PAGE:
Last month I blogged about Laughing While Black relating to the black women from the Sistahs On The Reading Edge book club who were kicked off the Napa Valley Wine Train in California. They eventually received an apology from the Napa Valley Wine Train CEO but member Lisa Johnson says the group still feels humiliated from that experience.
The Guardian has an article about black winemakers. The article focuses on Oregon winemaker Bertony Faustin. He’s Oregon’s first black winemaker. Mr. Faustin owns the Abbey Creek Winery which is located north of Portland.
Bertony Faustin didn’t set out to be Oregon’s first black winemaker. He just wanted to make good wine. But the disbelief that often comes when customers realize a black man owns the winery has worn on him.
“People are always surprised. Everybody assumes that … I am not the winemaker,” said the 43-year-old, who four years ago opened Abbey Creek Winery about 20 miles northwest of Portland. “The image of the winemaker is an old white guy. To see that it’s a black man, it takes people aback.”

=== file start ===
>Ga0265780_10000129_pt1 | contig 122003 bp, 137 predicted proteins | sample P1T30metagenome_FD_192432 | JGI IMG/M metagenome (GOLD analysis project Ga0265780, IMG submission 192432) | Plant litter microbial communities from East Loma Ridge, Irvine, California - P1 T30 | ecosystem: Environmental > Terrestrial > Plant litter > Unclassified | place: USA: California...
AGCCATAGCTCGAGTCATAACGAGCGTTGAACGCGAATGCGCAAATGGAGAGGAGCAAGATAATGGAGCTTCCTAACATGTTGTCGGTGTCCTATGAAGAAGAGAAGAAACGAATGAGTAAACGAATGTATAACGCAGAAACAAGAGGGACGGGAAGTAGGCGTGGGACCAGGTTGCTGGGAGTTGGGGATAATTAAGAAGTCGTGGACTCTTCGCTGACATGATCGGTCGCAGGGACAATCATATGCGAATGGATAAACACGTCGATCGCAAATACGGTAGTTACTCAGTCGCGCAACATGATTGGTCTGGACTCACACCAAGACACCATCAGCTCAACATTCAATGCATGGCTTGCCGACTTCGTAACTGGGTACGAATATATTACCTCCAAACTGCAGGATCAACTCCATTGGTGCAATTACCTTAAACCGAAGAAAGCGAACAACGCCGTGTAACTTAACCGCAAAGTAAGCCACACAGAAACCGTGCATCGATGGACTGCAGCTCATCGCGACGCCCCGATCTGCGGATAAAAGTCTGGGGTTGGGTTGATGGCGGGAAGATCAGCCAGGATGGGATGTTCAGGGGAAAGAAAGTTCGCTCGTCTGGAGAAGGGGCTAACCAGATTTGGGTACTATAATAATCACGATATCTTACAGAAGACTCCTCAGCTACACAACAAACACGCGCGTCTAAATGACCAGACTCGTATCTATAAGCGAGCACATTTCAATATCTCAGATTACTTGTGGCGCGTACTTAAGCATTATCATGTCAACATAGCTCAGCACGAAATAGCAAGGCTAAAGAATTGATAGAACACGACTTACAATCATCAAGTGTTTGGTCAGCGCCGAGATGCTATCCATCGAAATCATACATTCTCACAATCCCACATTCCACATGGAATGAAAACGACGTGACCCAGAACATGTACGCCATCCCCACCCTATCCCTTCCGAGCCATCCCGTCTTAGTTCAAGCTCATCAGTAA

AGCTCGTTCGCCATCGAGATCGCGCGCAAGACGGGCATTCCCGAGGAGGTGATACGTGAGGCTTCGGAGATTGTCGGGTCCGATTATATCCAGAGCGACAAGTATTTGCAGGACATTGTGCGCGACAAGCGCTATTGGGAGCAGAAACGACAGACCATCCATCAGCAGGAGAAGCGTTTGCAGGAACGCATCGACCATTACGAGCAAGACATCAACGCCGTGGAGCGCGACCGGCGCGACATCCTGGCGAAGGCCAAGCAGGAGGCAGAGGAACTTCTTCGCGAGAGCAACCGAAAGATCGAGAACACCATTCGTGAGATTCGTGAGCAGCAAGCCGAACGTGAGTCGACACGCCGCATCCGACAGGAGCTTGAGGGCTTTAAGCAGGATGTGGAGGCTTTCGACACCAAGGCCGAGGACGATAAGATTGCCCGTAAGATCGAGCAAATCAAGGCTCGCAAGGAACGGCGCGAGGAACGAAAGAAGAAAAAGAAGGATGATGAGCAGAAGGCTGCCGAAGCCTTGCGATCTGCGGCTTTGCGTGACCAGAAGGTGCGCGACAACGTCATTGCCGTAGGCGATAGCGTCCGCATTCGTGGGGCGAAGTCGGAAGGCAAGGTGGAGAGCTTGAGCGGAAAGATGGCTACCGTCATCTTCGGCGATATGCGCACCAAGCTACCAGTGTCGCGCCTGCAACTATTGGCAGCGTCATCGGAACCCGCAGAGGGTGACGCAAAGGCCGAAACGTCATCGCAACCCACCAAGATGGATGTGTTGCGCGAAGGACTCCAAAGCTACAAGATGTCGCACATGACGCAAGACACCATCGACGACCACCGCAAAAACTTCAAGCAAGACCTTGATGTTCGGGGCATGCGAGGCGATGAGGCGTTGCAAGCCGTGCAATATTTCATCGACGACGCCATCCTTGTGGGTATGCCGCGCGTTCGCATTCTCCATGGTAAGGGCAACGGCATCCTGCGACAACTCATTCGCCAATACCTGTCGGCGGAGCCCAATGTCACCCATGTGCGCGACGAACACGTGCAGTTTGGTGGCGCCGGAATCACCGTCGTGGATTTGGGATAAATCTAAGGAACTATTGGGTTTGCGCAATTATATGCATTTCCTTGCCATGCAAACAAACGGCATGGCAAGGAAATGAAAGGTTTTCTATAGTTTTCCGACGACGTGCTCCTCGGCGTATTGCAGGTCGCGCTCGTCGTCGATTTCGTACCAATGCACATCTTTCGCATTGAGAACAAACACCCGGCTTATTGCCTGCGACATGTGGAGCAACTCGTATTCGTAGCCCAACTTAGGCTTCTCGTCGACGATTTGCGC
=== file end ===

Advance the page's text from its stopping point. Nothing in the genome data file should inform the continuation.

The industry’s stereotype, Faustin said, is one of status and racial homogeneity — photographs in wine publications feature manicured homes, expensive tasting rooms and white families touting well-bred pedigrees. Yet, more African-Americans and other minorities are increasingly making and drinking fine wine and wine-tasting clubs for African -Americans have proliferated. The shift, many experts say, is making the industry less elitist and attracting a diversity of customers, but comes with its own challenges.
Mr. Fautstin is also working on a documentary titled Red, White and Black to bring more attention to black, latino, asian and gay vintners.
Check out The Guardian to read the entire article.